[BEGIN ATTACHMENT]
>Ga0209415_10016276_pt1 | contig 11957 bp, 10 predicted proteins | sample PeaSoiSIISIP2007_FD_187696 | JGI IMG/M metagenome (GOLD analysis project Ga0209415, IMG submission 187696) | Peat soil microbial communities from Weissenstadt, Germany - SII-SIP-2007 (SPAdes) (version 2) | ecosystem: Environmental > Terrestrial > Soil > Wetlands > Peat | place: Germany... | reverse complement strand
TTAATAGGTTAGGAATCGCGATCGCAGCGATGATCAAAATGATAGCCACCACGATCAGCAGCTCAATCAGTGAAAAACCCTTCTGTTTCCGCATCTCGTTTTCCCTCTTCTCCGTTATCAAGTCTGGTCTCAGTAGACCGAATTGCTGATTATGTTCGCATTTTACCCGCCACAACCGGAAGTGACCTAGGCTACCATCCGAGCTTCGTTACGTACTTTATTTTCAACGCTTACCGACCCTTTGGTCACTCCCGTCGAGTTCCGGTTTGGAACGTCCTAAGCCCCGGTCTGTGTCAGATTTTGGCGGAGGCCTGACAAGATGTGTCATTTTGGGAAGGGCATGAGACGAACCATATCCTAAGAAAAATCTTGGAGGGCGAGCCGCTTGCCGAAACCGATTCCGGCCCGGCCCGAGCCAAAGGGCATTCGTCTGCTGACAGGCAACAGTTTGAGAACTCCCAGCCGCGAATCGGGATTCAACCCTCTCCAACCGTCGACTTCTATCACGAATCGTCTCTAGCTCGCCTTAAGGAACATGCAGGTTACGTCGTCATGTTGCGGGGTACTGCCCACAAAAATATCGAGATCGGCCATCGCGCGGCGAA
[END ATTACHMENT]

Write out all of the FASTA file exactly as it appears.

>Ga0209415_10016276_pt1 | contig 11957 bp, 10 predicted proteins | sample PeaSoiSIISIP2007_FD_187696 | JGI IMG/M metagenome (GOLD analysis project Ga0209415, IMG submission 187696) | Peat soil microbial communities from Weissenstadt, Germany - SII-SIP-2007 (SPAdes) (version 2) | ecosystem: Environmental > Terrestrial > Soil > Wetlands > Peat | place: Germany... | reverse complement strand
TTAATAGGTTAGGAATCGCGATCGCAGCGATGATCAAAATGATAGCCACCACGATCAGCAGCTCAATCAGTGAAAAACCCTTCTGTTTCCGCATCTCGTTTTCCCTCTTCTCCGTTATCAAGTCTGGTCTCAGTAGACCGAATTGCTGATTATGTTCGCATTTTACCCGCCACAACCGGAAGTGACCTAGGCTACCATCCGAGCTTCGTTACGTACTTTATTTTCAACGCTTACCGACCCTTTGGTCACTCCCGTCGAGTTCCGGTTTGGAACGTCCTAAGCCCCGGTCTGTGTCAGATTTTGGCGGAGGCCTGACAAGATGTGTCATTTTGGGAAGGGCATGAGACGAACCATATCCTAAGAAAAATCTTGGAGGGCGAGCCGCTTGCCGAAACCGATTCCGGCCCGGCCCGAGCCAAAGGGCATTCGTCTGCTGACAGGCAACAGTTTGAGAACTCCCAGCCGCGAATCGGGATTCAACCCTCTCCAACCGTCGACTTCTATCACGAATCGTCTCTAGCTCGCCTTAAGGAACATGCAGGTTACGTCGTCATGTTGCGGGGTACTGCCCACAAAAATATCGAGATCGGCCATCGCGCGGCGAA